Today, we will focus on editing. You should be editing your printed manuscript each day even though I don’t always say it on my “things I did”. Many of these tasks I had already completed prior to starting this journey which is why it has not been a focus up to this point.
Things to do
Make Printed Copy for Editing
- There is something about a physical document that allows for typos to be seen easier.
- In my experience the front half of the manuscript is edited more times than the back half. For that reason, when I edited my printed copy I started with the last chapter and worked chapter by chapter to the front.
- If you have something small such as punctuation or one word change, I recommend circling the edit to make sure you find it later when entering these changes/edits into the master manuscript.
Ask for Pre-readers
- I find Google docs to be the easiest format for sharing with readers. There is easy comment section for them to give feedback.
- I used my FB page to ask friends and family if they would like to be a pre-reader and found four willing people.
- Be specific on desires.
- Feedback of story flow.
- Actual word edits.
Research Professional Editors
- I found my editor through my church’s FB page and asked if any of the members were professional editors. She gave me a substantial discount which helped my budget.
- Other options are to go to writers FB pages such as 20booksTo50k and multiple others. With author pages you can communicate with people who have used the services they recommend.
- There is a wide range of prices and editing services, you’ll need to research the differences to know the style of editing is best for you. This can be extremely expensive so research is key.
Keep Editing Yourself
Enter All Edits and Changes
- Take your time and make sure you find all the edits to change.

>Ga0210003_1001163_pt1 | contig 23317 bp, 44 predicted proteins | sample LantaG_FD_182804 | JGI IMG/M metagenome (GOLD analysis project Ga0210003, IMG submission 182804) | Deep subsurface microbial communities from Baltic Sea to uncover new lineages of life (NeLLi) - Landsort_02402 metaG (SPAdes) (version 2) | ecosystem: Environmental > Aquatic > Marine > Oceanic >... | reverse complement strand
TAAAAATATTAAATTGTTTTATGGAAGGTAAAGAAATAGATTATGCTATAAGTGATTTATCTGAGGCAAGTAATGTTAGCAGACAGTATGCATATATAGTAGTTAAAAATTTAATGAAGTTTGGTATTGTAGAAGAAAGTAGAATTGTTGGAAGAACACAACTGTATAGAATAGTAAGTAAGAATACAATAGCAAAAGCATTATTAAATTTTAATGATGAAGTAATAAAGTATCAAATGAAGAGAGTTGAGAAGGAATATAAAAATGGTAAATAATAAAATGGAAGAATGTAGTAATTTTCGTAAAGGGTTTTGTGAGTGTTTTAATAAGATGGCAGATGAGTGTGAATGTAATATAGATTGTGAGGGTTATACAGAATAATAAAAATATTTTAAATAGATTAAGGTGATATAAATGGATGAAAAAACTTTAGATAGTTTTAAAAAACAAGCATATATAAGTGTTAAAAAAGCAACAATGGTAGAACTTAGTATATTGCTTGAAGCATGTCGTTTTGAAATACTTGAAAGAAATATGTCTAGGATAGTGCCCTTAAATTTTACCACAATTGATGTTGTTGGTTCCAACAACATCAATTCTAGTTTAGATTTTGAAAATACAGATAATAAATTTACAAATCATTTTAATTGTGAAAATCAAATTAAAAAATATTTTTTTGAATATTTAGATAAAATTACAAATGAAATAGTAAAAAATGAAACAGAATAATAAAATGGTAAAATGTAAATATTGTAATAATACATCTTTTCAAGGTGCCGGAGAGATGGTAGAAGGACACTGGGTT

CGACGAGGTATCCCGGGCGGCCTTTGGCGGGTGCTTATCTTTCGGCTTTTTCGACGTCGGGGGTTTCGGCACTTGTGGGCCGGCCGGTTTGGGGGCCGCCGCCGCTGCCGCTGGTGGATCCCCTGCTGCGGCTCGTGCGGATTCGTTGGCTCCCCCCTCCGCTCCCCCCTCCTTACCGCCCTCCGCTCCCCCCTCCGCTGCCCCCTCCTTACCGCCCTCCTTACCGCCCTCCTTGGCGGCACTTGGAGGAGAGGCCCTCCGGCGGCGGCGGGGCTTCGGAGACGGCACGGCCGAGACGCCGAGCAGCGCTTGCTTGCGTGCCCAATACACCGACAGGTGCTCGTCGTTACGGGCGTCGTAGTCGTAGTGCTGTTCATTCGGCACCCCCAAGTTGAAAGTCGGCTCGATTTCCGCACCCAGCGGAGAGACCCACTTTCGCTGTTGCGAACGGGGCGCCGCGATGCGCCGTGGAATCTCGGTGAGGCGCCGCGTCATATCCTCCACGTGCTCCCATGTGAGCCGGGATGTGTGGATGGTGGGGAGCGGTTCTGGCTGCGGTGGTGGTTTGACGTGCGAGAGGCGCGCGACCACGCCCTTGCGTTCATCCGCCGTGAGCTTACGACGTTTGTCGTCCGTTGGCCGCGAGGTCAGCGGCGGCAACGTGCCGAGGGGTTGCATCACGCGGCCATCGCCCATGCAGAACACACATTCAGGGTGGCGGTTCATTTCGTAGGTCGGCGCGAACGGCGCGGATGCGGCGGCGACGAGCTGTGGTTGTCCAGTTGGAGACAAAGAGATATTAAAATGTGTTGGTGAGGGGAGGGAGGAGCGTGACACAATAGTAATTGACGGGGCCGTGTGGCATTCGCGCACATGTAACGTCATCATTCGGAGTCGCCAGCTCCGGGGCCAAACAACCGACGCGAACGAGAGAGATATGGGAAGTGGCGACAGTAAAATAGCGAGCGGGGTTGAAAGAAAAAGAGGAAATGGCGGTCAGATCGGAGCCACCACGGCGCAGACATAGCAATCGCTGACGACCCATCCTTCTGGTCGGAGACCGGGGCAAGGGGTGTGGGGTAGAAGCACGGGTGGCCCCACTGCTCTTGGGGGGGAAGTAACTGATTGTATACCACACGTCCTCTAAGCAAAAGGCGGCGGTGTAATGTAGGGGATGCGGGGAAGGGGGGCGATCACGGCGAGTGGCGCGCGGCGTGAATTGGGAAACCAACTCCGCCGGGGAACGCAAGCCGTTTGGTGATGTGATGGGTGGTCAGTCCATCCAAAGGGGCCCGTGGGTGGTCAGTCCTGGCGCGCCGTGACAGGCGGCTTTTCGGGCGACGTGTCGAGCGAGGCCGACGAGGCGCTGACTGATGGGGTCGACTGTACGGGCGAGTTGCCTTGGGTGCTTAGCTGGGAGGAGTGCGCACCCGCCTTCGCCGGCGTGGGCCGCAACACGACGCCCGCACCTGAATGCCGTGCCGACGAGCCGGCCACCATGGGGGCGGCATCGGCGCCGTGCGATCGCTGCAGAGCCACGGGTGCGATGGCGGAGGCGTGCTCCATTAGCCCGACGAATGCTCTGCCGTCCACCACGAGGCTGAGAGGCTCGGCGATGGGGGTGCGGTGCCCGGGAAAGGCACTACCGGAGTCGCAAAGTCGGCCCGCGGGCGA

- The last thing you want is to create a mistake while fixing others. For example, I find that when editing the end of a sentence out of habit I often add punctuation that is already there leading to double periods, etc.
Filler and Filter Words to Avoid
- I personally do not do the “replace all” button because I’ve had some very strange things happen such as them replacing words that are in the middle of a different word, etc. So, yes, I click, next on each word to decide if it should be deleted. It is time consuming but will hopefully prevent further editing mistakes.
- Words to Search and Delete. These are all words that slow down the flow and do not add to the story. Most of the time a stronger word would be better for example very angry could become furious. Furious is
more clearclearer and has a stronger punch.
- THAT, REALLY, VERY, stood UP (delete up), sit DOWN, JUST, ALMOST, RATHER, SOMEWHAT, IN ORDER to, ALWAYS, STARTED, BEGAN, nodded MY HEAD, blinked MY EYES, ALL at once, we BOTH, QUITE, TRULY, ACTUALLY, SO ANYWAY, LITERALLY, TRYING TO, MORE, FAR more, EVEN, PROBABLY, ANY, STILL, POSSIBLY, EXTREMELY
- Words to restructure to remove. These take more effort to remove because it is not simply deleting a word but require structuring the sentence. Example: She was wearing a red shirt. She wore a red shirt. Often breaking the sentence in half and then flipping it, you’ll find it is more active.
- COULD/SHOULD/WOULD, HAVE/HAD, WENT, GOT, WERE, WAS, TO BE, AT THE SAME TIME —> IN UNISON/TOGETHER